Linda Yaccarino, NBCUniversal’s advertising chief, was preparing to interview Elon Musk, Twitter’s owner, onstage at a conference last month when she received an email from a peer in the advertising industry.
Rob Norman, a former executive at the ad giant WPP, wanted to know if Ms. Yaccarino had seen the op-ed he wrote after Mr. Musk took over Twitter last year. Mr. Norman’s column discussed the tech billionaire’s amplification of misinformation on Twitter and its chilling effect on advertisers.
Ms. Yaccarino said she had and that she planned to raise such concerns, Mr. Norman said. But the main focus of her talk with Mr. Musk would be on something else: His efforts to revamp the social network into “Twitter 2.0.”
Now Ms. Yaccarino is set to become the face of Twitter 2.0. Mr. Musk said on Friday that he has selected Ms. Yaccarino, 60, to become the company’s chief executive. Hours earlier, NBCUniversal had announced that Ms. Yaccarino was leaving, effective immediately, without saying where she was headed.
“I am excited to welcome Linda Yaccarino as the new C.E.O. of Twitter,” Mr. Musk tweeted. He said she would mainly handle business operations while he would continue to work on product design and technology.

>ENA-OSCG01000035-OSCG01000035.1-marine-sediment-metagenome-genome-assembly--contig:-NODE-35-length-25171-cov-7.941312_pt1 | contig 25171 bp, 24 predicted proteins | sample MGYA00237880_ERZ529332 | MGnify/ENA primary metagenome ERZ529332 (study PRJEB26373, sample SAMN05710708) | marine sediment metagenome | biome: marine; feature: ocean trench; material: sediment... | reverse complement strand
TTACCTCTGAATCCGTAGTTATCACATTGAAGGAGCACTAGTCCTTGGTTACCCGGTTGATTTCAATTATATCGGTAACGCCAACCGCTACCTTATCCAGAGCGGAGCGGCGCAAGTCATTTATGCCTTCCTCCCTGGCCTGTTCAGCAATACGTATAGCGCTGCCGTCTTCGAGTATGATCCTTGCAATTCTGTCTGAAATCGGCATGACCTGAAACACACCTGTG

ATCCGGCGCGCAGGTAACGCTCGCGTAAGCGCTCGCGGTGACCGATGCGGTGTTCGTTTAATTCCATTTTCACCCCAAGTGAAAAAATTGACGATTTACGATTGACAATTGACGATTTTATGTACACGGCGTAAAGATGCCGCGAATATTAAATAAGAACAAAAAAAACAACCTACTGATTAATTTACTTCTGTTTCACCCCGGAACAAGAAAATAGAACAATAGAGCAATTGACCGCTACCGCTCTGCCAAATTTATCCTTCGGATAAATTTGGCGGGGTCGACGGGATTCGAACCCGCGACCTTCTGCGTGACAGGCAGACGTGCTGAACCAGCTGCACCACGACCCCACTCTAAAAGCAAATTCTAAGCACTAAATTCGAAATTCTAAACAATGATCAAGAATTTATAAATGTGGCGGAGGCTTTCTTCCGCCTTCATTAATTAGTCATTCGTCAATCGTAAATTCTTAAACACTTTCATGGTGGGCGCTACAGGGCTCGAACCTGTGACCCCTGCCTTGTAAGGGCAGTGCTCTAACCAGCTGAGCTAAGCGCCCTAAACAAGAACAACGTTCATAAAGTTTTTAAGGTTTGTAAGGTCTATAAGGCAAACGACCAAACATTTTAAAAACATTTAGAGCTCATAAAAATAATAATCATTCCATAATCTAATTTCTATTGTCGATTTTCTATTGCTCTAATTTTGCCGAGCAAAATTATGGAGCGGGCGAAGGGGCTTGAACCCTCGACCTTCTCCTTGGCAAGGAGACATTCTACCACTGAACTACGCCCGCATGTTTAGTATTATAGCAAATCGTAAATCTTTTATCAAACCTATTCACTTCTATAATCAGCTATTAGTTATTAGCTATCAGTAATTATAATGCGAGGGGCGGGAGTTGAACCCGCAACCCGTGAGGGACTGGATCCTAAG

In selecting Ms. Yaccarino, Mr. Musk is signaling what he is prioritizing at Twitter: the company’s advertising business, rather than social media know-how. Ms. Yaccarino has been one of Madison Avenue’s power brokers for decades. And Twitter, which makes the bulk of its revenue from ads, has been struggling to grow that business, especially after Mr. Musk spooked advertisers last year.
“Linda’s a force,” said Joe Marchese, the former head of ad sales at Fox Networks Group, where he competed with Ms. Yaccarino for marketing dollars. “She has one of the biggest jobs in advertising, and the ad market is as hard as it’s ever been.”
Yet Ms. Yaccarino will have to do more than contend with Twitter’s advertising woes. The San Francisco company has been severely slimmed down since Mr. Musk slashed 75 percent of its work force and has grappled with gaps in expertise and technical glitches. Twitter also is weighed down by a $13 billion debt load that it took on to enable Mr. Musk to buy the company.
Most significantly, Ms. Yaccarino would have to deal with a mercurial and unpredictable boss in the form of Mr. Musk. Mr. Musk, 51, has a track record of firing executives who don’t achieve his goals. He sometimes tweets news about his companies, including the electric carmaker Tesla, without warning. And as Twitter’s owner, Mr. Musk retains absolute power at the company.
Lou Paskalis, a longtime ad executive and friend of Ms. Yaccarino’s, likened her move to Twitter to taking a “step into the lion’s mouth.”
“With her stature in the industry as probably one of the most beloved and trusted people on the revenue side, I question why she would subject herself to that kind of potential reputational risk,” he said. “If she fails in the role, then there’s probably no way that Twitter will survive as an ad-supported platform.”
Ms. Yaccarino did not return requests for comment, but said in NBCUniversal’s statement that working at the company “has been an absolute honor.”
This is a developing news story and will be updated.
John Koblin contributed reporting from New York.